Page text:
In our fantasy worlds, we often focus on the things on the ground. Sometimes we may remember that a few things can fly. But just like our PCs, sometimes we forget to look up. In this case, it’s the skies above we forget to mine for ideas.

Until modern astronomy came along, most folks interpreted astronomical events as “signs from the gods” that things were going to go crazy. Sure, some of the Greek deep thinkers and a few others through antiquity may have had a clue it was the natural world at work, but usually if something fell out of the sky or happened differently than the night before it was bad news.

So why not leverage some of those ideas in our games?

eclipseEclipses of the Sun or Moon

In some cultures, an eclipse signified the devouring of the sun or moon by an otherworldly being (demon, god, celestial beast, etc.). Many cultures tried to scare such beings away with loud noises. Others probably hid. But imagine some of the stories you could use in your own settings and mythologies…

  • Perhaps an eclipse signifies the battle between two deities.
  • Maybe a jealous celestial being devours the moon or sun to gain power until the orb is returned to the sky. The amount of time such a being holds this power depends on how long the orb is gone, so if it passes beyond the horizon while being “consumed” it may have a full day cycle to complete whatever nefarious plans it has concocted.
  • Or it may just be an opportunity for a night-time assassination attempt or raid with more darkness to hide in.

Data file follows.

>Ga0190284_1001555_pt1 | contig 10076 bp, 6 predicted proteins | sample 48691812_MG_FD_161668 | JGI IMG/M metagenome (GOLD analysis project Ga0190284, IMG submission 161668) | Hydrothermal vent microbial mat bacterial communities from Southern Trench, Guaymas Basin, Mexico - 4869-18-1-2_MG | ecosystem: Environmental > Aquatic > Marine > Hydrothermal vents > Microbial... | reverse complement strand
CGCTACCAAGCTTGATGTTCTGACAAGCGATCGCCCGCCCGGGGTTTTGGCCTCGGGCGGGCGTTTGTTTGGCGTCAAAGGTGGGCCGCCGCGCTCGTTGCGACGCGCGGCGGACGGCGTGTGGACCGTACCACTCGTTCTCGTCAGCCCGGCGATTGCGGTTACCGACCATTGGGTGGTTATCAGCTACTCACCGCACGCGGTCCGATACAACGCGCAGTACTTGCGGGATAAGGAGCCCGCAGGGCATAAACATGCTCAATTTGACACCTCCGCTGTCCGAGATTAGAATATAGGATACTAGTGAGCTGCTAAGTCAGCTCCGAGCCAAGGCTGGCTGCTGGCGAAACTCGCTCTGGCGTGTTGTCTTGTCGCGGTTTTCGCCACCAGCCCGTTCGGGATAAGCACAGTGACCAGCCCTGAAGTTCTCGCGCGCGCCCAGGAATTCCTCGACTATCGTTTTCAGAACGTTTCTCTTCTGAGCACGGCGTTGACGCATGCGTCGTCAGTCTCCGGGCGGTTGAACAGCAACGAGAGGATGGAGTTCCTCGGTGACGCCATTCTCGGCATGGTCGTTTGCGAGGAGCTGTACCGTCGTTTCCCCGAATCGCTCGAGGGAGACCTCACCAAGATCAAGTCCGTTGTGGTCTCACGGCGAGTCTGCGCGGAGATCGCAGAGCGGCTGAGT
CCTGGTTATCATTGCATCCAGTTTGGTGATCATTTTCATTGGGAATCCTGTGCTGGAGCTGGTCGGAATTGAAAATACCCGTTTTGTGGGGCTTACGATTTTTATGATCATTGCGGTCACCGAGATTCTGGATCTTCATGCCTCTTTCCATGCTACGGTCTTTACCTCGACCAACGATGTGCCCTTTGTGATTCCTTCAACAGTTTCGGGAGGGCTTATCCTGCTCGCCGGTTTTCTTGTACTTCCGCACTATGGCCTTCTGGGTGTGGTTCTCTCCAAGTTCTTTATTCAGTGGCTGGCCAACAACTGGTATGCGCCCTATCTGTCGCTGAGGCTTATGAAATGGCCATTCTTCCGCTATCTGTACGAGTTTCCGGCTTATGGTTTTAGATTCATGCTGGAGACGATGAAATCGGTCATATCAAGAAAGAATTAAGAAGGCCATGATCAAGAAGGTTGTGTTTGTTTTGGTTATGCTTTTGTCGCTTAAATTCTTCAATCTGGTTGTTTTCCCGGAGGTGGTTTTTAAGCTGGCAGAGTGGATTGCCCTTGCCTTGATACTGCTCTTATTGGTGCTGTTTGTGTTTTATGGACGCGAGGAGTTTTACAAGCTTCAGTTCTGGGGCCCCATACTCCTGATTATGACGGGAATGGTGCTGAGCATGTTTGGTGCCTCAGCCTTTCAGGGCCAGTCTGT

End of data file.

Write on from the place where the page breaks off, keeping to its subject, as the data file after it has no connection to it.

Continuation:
Comets

When stars hang in the sky with bright tails for days, weeks, or months, somebody is bound to notice. Comets have always been portents of change in our world. Some comets have even been bright enough to see during the day, which would really freak some people out. Why not…

  • Have rulers interpret comets as signs it’s a good time to attack their neighbors to gain land and resources. So long as the comet hangs in the air, their efforts can’t fail, right?
  • Other rulers may see the sign as a good time to circle the wagons and get all their people indoors to hide from whatever may be coming.
  • Still others may see a comet as a vehicle affording spiritual transport to the next realm, committing great sacrifices of human life to encourage a safe journey. What sort of bloodshed might a dedicated cult or religion try to accomplish during that time?

fireballMeteors

Meteors, like comets, often bring portents of change. A single meteor may bring a message from the gods, interpreted as a sign of good luck for the observer while a flood of meteors suggests that the gods are angry and seeking to destroy the world one flaming fireball at a time. Having your home flattened by a falling star is the ultimate bad luck charm.

Supernovas

A suddenly bright star in the night sky can bring all sorts of interpretations as well. The color red may be a sign of war or passion. A bright white light may signify that the gaze of the gods is upon you and mortals must be extremely vigilant. Blue might mean that the gods were particularly pleased with a recent event, such as the birth of a major figure. And a star winking out of existence… well, that was usually interpreted as the death of a deity.

Conclusions

People in power, whether they believe the superstitions about such astronomical events or not, will tend to use such events to their advantage. Watching the stars and particular constellations would be an important job in such cases. Advisors may suggest strategies for manipulating their own populations or use psychological warfare tactics against their enemy. A campaign of rumors and innuendo might put an entire kingdom on edge, offering an advantageous time for assassination, kidnapping, or theft.

Use such opportunities in your games to keep your players and PCs on guard from strange forces well beyond their control or understanding. Random or not, they can inject a grander scale into our PCs (and NPCs) daily lives that can be leveraged in evil mysterious ways!!

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